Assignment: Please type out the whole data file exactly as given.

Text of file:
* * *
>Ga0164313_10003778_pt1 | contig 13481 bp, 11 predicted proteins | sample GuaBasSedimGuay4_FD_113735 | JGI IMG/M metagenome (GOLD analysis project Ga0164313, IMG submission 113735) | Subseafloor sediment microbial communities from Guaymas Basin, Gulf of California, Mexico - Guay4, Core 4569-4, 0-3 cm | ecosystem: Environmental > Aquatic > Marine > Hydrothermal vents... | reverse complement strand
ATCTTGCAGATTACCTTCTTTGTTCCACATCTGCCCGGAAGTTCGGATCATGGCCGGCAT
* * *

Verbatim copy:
>Ga0164313_10003778_pt1 | contig 13481 bp, 11 predicted proteins | sample GuaBasSedimGuay4_FD_113735 | JGI IMG/M metagenome (GOLD analysis project Ga0164313, IMG submission 113735) | Subseafloor sediment microbial communities from Guaymas Basin, Gulf of California, Mexico - Guay4, Core 4569-4, 0-3 cm | ecosystem: Environmental > Aquatic > Marine > Hydrothermal vents... | reverse complement strand
ATCTTGCAGATTACCTTCTTTGTTCCACATCTGCCCGGAAGTTCGGATCATGGCCGGCAT